Letter to the Editor: Speaking truth to hatred

| Class of 2027

Reading the remarkably disturbing opinion submission from a WashU American Culture Studies lecturer, I could not help but think about a more widespread issue: the troubling narrative being spread about Israel and the implications of that for the Jewish community at large. I firmly believe that anyone who genuinely cares about civilians in Gaza and who chooses to express that care with anti-Israel sentiment is misguided at best and, at worst, is just using this conflict as an excuse to perpetuate antisemitism, completely neglecting to address the evil of the Hamas terror regime.

I am particularly dismayed by the lecturer calling into question the barbarity of Hamas’ attack on Oct. 7 that the terrorists proudly recorded for the world to see, drawing from sources like The Electronic Intifada to make his point. Hamas terrorists broke a ceasefire and proceeded to rape, behead, burn, mutilate, slaughter, and kidnap innocents. I cannot say that I am surprised by the articulation of the world’s reaction to an attack on Israel. Why? Because it is clear that many self-proclaimed anti-Zionists will take any opportunity to vilify the Jewish state in order to make Jewish suffering palatable.

People who are truly pro-Palestinian — or even pro-humanitarian — should be anti-Hamas, which, in my mind, entails support for Israel in its mission to bring the hostages home and dismantle Hamas. Since Israel withdrew from Gaza in 2005 and Hamas took control in 2007, the citizens of Gaza have been denied the means to create a robust economy and maintain security — basic components of any society that should be the core mission of every government. Granted, the Israeli and Egyptian blockade of the Gaza Strip has, to an extent, adversely impacted the people of Gaza, but the blockade is necessary to mitigate the threat that Hamas poses by restricting their ability to import weapons used to attack Israel. 

Meanwhile, Hamas — the world’s second wealthiest terrorist organization — is diverting economic assistance and humanitarian aid intended to help raise the citizenry in Gaza to fund terrorism. By way of example, Hamas has literally ripped water pipelines donated by the European Union out of the ground and turned them into rockets. Hamas’ rockets are fired indiscriminately at civilian population centers in Israel, targeting Israeli Jews and Arabs alike. What is also very troubling is that, according to Israel Defense Forces (IDF) spokesman Daniel Hagari, 20% of those rockets fail and fall back on Gaza. Interestingly enough, the Hamas-run Gaza Ministry of Health never attributes the fatalities or injuries from these failures properly and lumps these figures in with those inflicted by Israeli forces. 

With the billions of dollars each year being allocated to Hamas, Gaza should have an infrastructure that rivals even the most advanced Western cities. But by ensuring that the conflict endures and that peace is never achieved, Hamas leaders will continue to line their pockets with billions as money is poured into Gaza. To be crystal clear, the citizens of Gaza are suffering because of the actions and criminal behavior of the terrorist regime in power.

Hamas is a dangerous regime on numerous levels, and, in accordance with that claim, the United States has officially designated Hamas as a foreign terrorist organization. There are no recurring elections that keep Hamas leaders in their positions of power, and there is no mechanism for the people of Gaza to put leaders in power who would better represent their interests. Instead of acting in the best interest of the people of Gaza, Hamas chose to violently eliminate Fatah, the minority coalition, in a civil war in Gaza, aiming to stifle any threat to their grip on power. By contrast, Israel is clearly and fundamentally a representative democracy, with people of diverse backgrounds, including Arabs and Jews, holding elected office.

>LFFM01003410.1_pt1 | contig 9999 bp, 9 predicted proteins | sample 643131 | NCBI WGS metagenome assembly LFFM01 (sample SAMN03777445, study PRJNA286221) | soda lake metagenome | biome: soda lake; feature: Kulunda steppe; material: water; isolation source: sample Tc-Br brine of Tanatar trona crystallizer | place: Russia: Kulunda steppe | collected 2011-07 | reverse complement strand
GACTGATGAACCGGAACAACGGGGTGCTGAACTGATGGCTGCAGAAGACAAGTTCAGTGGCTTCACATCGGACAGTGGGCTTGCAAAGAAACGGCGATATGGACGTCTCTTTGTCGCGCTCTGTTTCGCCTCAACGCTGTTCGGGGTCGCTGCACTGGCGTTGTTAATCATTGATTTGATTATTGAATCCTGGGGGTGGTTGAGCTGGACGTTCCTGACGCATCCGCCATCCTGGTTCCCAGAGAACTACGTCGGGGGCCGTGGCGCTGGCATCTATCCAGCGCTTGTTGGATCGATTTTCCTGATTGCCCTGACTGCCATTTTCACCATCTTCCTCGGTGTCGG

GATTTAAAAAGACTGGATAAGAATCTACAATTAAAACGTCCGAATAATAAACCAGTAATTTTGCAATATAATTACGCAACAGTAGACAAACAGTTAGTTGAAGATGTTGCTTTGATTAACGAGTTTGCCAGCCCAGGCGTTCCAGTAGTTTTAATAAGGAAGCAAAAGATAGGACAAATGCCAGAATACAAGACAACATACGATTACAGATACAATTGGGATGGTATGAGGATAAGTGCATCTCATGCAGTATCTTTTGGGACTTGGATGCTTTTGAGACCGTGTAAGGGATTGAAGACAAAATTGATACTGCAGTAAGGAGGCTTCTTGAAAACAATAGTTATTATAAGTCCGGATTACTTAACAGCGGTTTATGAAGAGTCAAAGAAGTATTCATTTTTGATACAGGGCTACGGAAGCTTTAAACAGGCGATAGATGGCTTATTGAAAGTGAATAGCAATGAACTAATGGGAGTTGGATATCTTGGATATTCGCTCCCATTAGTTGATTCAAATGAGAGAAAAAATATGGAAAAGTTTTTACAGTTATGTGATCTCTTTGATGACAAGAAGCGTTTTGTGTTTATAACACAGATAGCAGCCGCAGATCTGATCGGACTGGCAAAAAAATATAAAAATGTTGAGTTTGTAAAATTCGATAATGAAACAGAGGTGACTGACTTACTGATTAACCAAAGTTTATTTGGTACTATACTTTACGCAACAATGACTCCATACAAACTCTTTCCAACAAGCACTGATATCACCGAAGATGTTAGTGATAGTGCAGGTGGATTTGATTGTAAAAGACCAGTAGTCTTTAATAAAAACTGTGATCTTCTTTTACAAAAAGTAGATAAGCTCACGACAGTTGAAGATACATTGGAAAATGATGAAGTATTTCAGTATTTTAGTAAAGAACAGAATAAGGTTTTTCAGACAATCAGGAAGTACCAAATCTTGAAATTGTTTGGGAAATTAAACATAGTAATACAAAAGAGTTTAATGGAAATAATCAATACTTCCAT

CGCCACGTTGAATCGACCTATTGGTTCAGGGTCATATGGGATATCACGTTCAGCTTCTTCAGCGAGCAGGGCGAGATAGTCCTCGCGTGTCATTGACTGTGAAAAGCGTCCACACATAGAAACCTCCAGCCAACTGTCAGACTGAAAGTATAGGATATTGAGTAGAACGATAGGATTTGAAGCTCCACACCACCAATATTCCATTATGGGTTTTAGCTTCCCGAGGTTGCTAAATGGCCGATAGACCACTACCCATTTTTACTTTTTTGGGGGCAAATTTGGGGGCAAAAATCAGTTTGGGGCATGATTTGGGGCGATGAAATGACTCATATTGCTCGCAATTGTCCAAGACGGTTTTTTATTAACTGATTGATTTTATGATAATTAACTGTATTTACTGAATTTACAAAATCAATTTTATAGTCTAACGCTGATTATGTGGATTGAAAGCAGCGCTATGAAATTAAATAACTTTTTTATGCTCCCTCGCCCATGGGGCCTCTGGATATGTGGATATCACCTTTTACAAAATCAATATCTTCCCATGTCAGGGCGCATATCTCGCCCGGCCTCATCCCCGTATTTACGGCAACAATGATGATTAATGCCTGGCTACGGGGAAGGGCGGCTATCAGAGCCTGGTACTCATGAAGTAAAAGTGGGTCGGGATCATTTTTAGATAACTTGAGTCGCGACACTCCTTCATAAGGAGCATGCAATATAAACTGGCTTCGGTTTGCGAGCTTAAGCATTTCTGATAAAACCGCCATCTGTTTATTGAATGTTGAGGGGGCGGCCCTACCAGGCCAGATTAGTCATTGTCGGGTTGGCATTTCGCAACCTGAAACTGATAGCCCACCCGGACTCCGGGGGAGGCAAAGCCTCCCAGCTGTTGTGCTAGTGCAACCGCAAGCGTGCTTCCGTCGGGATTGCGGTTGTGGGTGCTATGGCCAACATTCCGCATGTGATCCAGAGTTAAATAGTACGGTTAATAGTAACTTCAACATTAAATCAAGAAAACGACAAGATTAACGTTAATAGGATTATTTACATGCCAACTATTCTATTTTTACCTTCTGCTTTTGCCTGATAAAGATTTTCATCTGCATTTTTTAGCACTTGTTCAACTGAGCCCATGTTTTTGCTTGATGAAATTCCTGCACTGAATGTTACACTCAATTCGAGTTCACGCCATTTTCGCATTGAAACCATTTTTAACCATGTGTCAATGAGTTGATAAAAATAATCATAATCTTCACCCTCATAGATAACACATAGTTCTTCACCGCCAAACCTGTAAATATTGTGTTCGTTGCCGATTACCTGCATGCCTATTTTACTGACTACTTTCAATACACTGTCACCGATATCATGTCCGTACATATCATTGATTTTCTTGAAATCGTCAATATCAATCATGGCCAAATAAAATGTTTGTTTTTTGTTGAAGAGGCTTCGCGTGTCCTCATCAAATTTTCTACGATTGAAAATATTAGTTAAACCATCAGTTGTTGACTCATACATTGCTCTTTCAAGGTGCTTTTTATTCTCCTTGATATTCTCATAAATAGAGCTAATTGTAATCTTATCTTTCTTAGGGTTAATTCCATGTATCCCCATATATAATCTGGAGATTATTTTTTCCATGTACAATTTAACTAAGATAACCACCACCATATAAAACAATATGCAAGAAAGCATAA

The lecturer claims that Israel’s characterization of Hamas as using the Palestinians in Gaza as human shields is malicious in that he believes Israel uses the term to justify civilian casualties. He fails to address that Hamas puts civilians at risk. And, unfortunately, that has been a successful strategy. According to opinion columnist Jason Willick, the deterrent effect of human shields has made it incredibly difficult for Israel to press on with an offensive against Hamas. However, the scale of Hamas’ butchery on Oct. 7 left Israeli leaders no choice but to see to it that Hamas is completely destroyed. Because Hamas leverages civilians in Gaza as human shields, all of the blood is on their hands. Tunnels and caches of weapons are stored quite intentionally among the civilian population’s most important institutions — hospitals, schools, and religious sites — all in the name of the terrorist machine bent on the destruction of the Jewish state. This is not Israel’s way of trying to accept civilian casualties — this is simply the reality of the situation. 

Hamas leaders have demonstrated that they are willing to sacrifice Palestinians in Gaza if that means they can make more progress in the destruction of Israel. As articulated by Ghazi Hamad, a senior Hamas official, “We must teach Israel a lesson…The Al-Aqsa Deluge [the name Hamas gave its October 7 onslaught] is just the first time, and there will be a second, a third, a fourth. Will we have to pay a price? Yes, and we are ready to pay it. We are called a nation of martyrs, and we are proud to sacrifice martyrs.” 

As military personnel have highlighted, the State of Israel places a great emphasis on human life. According to John Spencer, the Chair of Urban Warfare Studies at the Modern War Institute at West Point, Israel has taken more extraordinary measures to avoid harming civilians than any other military in history, such as issuing maps alerting the enemy where they would be operating each day in order to mitigate the risk to civilians. Spencer also argued that the Israel Defense Forces seek the destruction of military targets, not civilian targets, and they do so with precision, even while putting the lives of their soldiers at greater incremental risk to ensure such measures are adhered to and implemented.